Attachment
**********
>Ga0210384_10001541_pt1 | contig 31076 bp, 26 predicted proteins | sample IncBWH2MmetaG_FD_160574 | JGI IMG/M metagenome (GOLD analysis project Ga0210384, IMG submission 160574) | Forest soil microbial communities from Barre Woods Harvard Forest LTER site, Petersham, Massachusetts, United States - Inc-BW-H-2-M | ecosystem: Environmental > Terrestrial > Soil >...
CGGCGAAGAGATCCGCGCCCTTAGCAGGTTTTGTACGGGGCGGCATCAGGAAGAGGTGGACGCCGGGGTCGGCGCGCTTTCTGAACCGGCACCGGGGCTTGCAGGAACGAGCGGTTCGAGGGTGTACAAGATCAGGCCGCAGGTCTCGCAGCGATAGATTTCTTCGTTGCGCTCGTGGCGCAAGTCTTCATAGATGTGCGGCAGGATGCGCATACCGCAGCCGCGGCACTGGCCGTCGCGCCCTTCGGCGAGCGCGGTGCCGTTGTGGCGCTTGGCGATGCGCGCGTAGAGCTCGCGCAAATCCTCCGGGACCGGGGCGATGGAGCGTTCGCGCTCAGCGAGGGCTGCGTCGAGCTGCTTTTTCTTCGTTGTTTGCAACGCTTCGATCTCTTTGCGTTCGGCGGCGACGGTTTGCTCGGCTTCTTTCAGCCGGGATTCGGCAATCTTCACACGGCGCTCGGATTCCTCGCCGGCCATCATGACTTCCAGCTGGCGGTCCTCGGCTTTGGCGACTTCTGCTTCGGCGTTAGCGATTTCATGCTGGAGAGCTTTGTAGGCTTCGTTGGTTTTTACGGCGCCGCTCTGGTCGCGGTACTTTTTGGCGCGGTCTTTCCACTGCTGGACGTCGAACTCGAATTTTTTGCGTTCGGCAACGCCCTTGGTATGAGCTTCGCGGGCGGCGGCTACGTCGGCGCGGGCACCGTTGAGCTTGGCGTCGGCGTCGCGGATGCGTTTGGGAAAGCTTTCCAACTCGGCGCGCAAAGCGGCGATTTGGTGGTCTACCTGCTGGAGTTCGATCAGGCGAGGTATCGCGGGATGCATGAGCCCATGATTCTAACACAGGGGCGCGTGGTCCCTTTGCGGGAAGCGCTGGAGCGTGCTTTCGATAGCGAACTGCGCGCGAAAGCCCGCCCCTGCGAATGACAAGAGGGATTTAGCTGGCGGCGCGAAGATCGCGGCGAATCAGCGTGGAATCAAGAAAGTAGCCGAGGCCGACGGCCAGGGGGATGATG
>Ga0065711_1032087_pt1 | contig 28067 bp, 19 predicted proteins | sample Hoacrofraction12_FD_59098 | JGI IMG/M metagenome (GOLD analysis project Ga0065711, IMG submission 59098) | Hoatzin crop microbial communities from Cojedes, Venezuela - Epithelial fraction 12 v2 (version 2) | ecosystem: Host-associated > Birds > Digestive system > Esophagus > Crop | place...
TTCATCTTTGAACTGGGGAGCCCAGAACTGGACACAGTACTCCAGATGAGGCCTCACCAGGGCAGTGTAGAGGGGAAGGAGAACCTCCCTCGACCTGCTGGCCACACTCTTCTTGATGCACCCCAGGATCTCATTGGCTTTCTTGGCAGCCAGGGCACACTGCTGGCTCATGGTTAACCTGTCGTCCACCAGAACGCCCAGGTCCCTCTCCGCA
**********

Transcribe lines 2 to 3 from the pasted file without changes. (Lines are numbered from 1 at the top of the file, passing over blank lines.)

CGGCGAAGAGATCCGCGCCCTTAGCAGGTTTTGTACGGGGCGGCATCAGGAAGAGGTGGACGCCGGGGTCGGCGCGCTTTCTGAACCGGCACCGGGGCTTGCAGGAACGAGCGGTTCGAGGGTGTACAAGATCAGGCCGCAGGTCTCGCAGCGATAGATTTCTTCGTTGCGCTCGTGGCGCAAGTCTTCATAGATGTGCGGCAGGATGCGCATACCGCAGCCGCGGCACTGGCCGTCGCGCCCTTCGGCGAGCGCGGTGCCGTTGTGGCGCTTGGCGATGCGCGCGTAGAGCTCGCGCAAATCCTCCGGGACCGGGGCGATGGAGCGTTCGCGCTCAGCGAGGGCTGCGTCGAGCTGCTTTTTCTTCGTTGTTTGCAACGCTTCGATCTCTTTGCGTTCGGCGGCGACGGTTTGCTCGGCTTCTTTCAGCCGGGATTCGGCAATCTTCACACGGCGCTCGGATTCCTCGCCGGCCATCATGACTTCCAGCTGGCGGTCCTCGGCTTTGGCGACTTCTGCTTCGGCGTTAGCGATTTCATGCTGGAGAGCTTTGTAGGCTTCGTTGGTTTTTACGGCGCCGCTCTGGTCGCGGTACTTTTTGGCGCGGTCTTTCCACTGCTGGACGTCGAACTCGAATTTTTTGCGTTCGGCAACGCCCTTGGTATGAGCTTCGCGGGCGGCGGCTACGTCGGCGCGGGCACCGTTGAGCTTGGCGTCGGCGTCGCGGATGCGTTTGGGAAAGCTTTCCAACTCGGCGCGCAAAGCGGCGATTTGGTGGTCTACCTGCTGGAGTTCGATCAGGCGAGGTATCGCGGGATGCATGAGCCCATGATTCTAACACAGGGGCGCGTGGTCCCTTTGCGGGAAGCGCTGGAGCGTGCTTTCGATAGCGAACTGCGCGCGAAAGCCCGCCCCTGCGAATGACAAGAGGGATTTAGCTGGCGGCGCGAAGATCGCGGCGAATCAGCGTGGAATCAAGAAAGTAGCCGAGGCCGACGGCCAGGGGGATGATG
>Ga0065711_1032087_pt1 | contig 28067 bp, 19 predicted proteins | sample Hoacrofraction12_FD_59098 | JGI IMG/M metagenome (GOLD analysis project Ga0065711, IMG submission 59098) | Hoatzin crop microbial communities from Cojedes, Venezuela - Epithelial fraction 12 v2 (version 2) | ecosystem: Host-associated > Birds > Digestive system > Esophagus > Crop | place...